But for textbooks, the full-on multimedia capabilities would be wonderful for science books, with video clips of experiments; history books, with video clips of famous events, speeches, etc; anthropology books, with video clips of representatives of all people in the world looking at you and saying ‘hello’ in their native tongue; language books with audio clips and video clips of native speakers rehearsing practice dialogues so students can hear the full lines as they are commonly pronounced — etc.

    ePublications such as magazines and newspapers, in Sophie editions, would also steal a march on their televised competition.

    Bands could release music videos in Sophie editions with liner notes, lyrics, links to the bands’ websites, and so forth.

    All this is very exciting. Now, most of the ebooks I read are Project Gutenberg oldies, and text-only, and for such I’d prefer a small device with good readability; Sophie editions would give me a few additions (such as being able to note where a scanno shows up in a PG book) but would, I think, not be worthwhile on the whole to me. But I can see lots of situations where Sophie on a nettop tablet would be a tremendous step forward.

  4. First, I agree that reading at your desktop is not fun. I think Sophie (the project) requires the existence of easily portable devices with multimedia capability and an always-on or always-available broadband connection.

    Unfortunately, I still see little use for this project in most of what I read – fiction. Granted such features may be great in an academic book, certainly it would be an improvement to have video in some science books. It would also be useful to have a connected forum if several students are assigned a group project on a passage from a book. In general, however, I do not understand the need or desire for reading the notes and comments of other readers during a story. Reading a review before deciding on a book is very different, but once I start reading, I prefer to form my own opinions. It is getting to seem like people cannot decide what they like until they hear from the crowd.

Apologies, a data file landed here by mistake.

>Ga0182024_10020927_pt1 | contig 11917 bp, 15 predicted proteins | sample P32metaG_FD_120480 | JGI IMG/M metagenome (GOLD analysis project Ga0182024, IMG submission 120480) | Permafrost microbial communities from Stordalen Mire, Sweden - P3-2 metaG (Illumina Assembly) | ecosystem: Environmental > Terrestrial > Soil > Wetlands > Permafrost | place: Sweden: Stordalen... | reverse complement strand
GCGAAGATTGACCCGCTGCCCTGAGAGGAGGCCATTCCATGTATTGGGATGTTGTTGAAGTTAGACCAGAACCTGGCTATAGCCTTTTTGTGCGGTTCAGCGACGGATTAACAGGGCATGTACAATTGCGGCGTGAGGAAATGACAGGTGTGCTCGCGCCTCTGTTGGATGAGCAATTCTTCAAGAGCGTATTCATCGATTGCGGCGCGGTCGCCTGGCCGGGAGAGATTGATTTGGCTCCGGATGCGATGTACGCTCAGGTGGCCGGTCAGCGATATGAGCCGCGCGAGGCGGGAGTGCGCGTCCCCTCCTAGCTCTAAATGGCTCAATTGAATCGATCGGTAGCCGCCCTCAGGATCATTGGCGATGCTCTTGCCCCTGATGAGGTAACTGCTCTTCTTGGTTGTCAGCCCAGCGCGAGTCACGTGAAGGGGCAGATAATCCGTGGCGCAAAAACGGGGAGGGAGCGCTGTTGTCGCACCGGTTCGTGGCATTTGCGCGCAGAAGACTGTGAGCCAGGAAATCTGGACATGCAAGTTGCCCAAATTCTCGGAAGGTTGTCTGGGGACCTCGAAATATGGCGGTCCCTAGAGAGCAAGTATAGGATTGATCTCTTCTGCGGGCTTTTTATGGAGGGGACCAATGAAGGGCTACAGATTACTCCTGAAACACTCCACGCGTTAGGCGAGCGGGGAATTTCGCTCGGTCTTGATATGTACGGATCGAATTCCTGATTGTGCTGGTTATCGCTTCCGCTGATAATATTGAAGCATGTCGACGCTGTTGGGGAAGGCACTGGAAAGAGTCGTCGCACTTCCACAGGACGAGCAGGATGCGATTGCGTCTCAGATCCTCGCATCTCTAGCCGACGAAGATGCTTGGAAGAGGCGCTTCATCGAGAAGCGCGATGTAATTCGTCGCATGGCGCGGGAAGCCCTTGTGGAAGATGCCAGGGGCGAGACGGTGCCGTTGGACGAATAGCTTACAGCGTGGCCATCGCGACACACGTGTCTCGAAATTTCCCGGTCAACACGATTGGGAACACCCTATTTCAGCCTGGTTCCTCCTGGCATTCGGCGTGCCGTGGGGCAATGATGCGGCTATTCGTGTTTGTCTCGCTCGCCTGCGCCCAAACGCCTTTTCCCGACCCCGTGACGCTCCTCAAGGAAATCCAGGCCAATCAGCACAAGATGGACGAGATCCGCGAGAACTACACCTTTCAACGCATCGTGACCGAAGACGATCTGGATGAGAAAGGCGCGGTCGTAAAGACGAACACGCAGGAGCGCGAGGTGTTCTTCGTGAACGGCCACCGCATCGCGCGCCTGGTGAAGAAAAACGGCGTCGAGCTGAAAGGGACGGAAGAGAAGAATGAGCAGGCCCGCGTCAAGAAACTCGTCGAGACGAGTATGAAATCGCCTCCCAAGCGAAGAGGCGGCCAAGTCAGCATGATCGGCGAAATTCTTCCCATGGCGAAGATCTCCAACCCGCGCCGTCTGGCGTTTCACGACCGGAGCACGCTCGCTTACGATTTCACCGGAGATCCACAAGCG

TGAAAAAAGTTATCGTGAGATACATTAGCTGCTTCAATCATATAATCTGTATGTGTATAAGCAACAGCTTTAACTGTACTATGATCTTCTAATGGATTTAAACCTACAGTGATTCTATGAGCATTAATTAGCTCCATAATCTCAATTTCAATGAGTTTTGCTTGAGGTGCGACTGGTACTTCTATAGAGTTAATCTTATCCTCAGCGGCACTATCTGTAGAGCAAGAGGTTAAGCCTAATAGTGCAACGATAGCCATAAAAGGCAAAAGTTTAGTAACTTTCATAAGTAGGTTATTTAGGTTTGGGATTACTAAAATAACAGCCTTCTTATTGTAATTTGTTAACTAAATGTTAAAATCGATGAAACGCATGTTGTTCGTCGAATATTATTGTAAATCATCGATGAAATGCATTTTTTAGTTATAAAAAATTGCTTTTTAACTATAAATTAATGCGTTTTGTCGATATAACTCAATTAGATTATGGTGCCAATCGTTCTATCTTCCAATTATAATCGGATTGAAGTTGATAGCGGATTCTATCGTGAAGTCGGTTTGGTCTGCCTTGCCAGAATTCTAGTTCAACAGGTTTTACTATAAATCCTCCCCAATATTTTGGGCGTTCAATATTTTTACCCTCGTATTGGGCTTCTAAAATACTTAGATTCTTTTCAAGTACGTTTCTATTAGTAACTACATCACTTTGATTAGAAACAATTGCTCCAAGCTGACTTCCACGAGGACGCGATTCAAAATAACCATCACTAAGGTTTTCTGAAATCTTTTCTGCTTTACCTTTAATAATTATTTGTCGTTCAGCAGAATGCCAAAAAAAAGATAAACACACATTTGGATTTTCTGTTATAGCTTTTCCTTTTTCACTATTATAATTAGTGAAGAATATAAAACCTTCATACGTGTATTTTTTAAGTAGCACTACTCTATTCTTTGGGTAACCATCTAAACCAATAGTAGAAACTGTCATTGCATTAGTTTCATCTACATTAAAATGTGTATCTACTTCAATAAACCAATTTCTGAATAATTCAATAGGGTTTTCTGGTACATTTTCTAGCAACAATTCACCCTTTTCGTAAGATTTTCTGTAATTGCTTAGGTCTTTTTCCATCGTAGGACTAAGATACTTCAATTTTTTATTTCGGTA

As for the extra features, an occasional illustration is one thing, and often adds to a book, but most of this goes far beyond. Frankly, the extra features offered here remind me of the early web sites where many people thought that lots of music and animated GIFs made for great site design. Usually it was simply over-produced and distracting. Today, while I do most of my reading online, I know which sites allow me to set the environment the way I want it. At other sites, I download the story and open it in a simple reader (generally, Tofu) where I can adjust the experience to my preferences.

    Sophie will be of great use in specific books and genres, but I sadly expect that, if it catches on, it will spread beyond that.